The consortium of journalists has published stories, via The Cartel Project, that have dug deeply into Regina Martínez’s case, including interviewing subjects who had never spoken on the record before and “revealing how local authorities sabotaged the investigation into her death and put a scapegoat behind bars without any tangible proof.”
The global team of journalists has been able to investigate and publish stories demonstrating the global web that Mexico exists in. They have shown how cyber-espionage tactics have taken root in the country. That authorities routinely use these tactics and technology from Israeli and Italian companies to target and track journalists and their networks.
They have tracked and investigated the rise of a Mexican connection to Belgium and the Netherlands. Mexican “cooks” are being sent to help produce methamphetamines that are distributed in Europe, Asia and Oceania. Mexican brokers suspected of being connected with cartels in Mexico are in charge of recruitment.
And the global reach extends across the Pacific as well, with Mexican cartels working in China and India. In China and India, they exposed drug cartels’ expanding supply chain for precursor chemicals used to make fentanyl, a deadly drug that’s ravaging the United States.
Finally, they were given access to exclusive documents showing firearms sales to Mexico, finding that in Germany, Belgium, Italy and elsewhere, multinational weapons manufacturers are selling hundreds of millions of euros of weapons and ammunition to Mexican states with a history of collusion with criminal groups and human rights violations. (Source: Forbidden Stories)
Forbidden Stories is a collection of journalists, writers, editors, communicators who are committed to
“protecting and continuing the work of reporters who can no longer investigate, we can send a powerful signal to enemies of the free press: even if you succeed in stopping a single messenger, you will not stop the message. What is the point of killing a journalist if ten, twenty or thirty others are waiting in the wings to carry on their work? Cooperation is the best defense.”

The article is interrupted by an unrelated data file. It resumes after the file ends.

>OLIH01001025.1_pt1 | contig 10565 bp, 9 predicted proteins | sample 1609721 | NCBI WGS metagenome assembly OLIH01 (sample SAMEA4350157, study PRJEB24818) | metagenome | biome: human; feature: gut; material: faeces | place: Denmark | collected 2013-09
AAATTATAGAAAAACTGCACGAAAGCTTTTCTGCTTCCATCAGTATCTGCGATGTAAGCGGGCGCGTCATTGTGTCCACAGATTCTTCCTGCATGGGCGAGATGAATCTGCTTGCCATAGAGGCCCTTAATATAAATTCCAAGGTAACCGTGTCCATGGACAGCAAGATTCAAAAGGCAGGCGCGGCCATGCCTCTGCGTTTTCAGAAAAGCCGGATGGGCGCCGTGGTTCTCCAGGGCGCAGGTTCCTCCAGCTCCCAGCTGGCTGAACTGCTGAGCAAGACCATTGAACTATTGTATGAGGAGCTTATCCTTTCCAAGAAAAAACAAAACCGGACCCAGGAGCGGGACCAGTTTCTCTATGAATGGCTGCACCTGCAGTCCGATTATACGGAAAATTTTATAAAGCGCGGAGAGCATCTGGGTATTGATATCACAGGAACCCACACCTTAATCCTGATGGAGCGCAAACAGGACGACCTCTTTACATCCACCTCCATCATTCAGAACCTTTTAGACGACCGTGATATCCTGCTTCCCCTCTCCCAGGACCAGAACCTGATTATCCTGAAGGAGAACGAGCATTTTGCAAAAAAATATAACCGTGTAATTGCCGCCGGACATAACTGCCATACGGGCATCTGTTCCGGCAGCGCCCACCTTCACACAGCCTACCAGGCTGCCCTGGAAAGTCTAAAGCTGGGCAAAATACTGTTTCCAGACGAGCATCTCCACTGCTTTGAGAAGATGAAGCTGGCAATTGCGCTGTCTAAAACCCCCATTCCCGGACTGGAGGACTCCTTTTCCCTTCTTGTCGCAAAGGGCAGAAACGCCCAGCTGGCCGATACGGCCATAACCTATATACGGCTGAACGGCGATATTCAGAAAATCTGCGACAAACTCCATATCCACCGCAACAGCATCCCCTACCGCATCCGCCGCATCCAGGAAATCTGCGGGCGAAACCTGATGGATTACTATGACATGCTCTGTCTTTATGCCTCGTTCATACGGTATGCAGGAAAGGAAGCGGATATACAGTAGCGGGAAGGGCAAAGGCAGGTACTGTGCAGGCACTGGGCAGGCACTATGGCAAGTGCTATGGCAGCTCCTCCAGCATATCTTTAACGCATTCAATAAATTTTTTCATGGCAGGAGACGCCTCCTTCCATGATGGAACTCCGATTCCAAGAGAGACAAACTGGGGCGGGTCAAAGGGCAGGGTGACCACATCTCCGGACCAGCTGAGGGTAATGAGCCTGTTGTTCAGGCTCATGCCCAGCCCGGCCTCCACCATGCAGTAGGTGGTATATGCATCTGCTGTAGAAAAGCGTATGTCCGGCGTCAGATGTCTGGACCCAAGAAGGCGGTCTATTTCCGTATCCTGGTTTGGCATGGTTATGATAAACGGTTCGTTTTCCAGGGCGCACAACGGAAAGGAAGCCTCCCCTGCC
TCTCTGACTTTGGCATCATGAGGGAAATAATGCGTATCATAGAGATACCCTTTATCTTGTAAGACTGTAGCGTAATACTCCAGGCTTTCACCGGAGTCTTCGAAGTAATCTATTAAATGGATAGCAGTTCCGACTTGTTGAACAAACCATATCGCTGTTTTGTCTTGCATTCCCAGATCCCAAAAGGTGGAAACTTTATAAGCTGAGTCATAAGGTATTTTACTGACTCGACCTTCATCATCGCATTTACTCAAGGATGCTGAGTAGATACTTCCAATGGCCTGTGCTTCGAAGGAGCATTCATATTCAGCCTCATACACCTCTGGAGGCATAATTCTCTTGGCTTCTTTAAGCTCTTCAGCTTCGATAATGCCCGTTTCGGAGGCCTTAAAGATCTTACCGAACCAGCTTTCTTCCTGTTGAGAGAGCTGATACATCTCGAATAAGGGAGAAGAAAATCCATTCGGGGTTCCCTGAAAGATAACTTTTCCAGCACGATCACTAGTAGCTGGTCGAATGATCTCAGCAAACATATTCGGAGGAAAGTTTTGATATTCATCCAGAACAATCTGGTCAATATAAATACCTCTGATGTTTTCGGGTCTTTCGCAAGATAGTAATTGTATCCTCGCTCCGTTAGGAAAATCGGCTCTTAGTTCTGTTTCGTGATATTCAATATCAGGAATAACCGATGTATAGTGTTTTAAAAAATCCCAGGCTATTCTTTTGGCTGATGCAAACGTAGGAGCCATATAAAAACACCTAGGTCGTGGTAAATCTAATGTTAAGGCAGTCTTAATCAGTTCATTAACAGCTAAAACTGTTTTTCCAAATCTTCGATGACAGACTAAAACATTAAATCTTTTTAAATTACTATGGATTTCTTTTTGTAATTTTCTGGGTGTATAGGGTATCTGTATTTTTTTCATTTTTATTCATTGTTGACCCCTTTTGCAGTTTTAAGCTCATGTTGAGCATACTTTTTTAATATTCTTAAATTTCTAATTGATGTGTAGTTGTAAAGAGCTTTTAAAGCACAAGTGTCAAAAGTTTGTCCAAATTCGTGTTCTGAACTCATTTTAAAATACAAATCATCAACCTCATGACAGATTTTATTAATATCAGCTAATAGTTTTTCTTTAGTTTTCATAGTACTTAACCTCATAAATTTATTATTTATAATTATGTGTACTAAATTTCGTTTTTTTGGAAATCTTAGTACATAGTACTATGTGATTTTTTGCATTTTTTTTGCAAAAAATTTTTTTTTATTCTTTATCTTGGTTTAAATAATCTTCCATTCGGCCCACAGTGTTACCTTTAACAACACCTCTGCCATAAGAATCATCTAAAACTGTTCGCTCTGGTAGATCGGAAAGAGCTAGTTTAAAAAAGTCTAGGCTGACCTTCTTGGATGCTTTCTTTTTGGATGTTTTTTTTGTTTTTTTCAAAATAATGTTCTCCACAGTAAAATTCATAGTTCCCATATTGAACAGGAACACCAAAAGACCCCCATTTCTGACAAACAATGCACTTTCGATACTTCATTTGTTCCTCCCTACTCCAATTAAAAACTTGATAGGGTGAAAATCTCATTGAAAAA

PEN San Miguel stories of journalists Mexico has lost so far in 2020 can be found below.
María Elena Ferral in Papantla, Veracruz, in March; Victor Fernando “Apontito” Álvarez Chávez in Acapulco, in April; Jorge Miguel Armenta Ávalos in Ciudad Obregon, Sonora, in May; José Luis Castillo Osuna in Cajeme, Sonora, in June; Pablo Morrugares Paraguirre in Iguala, Guerrero, in August; Juan Nelcio Espinoza Menera in Piedras Negras, Coahuila, in August; Julio Valdivia in Tezonapa, Veracruz, in September; Alberto Alba Medina in Ciudad Juarez, Chihuahua, on October 29; Jesús Alfonso Piñuelas in Ciudad Obregon, Sonora, on November 2; Israel Vásquez Rangel in Salamanca, Guanajuato, on November 9
Columbia Journalism Review, Behind the Scenes of The Cartel Project
El País article, in Spanish, EL PAÍS and other major media give voice to the work of Regina Martínez, the journalist murdered in Veracruz
Guardian article, Murder in Mexico: Journalists Caught in the Crosshairs
Organized Crime and Corruption Reporting Project article, Unanswered Questions Haunt Case of Mexican Journalist’s Murder
Proceso article, in Spanish, The world’s media join the demand for justice for Regina Martínez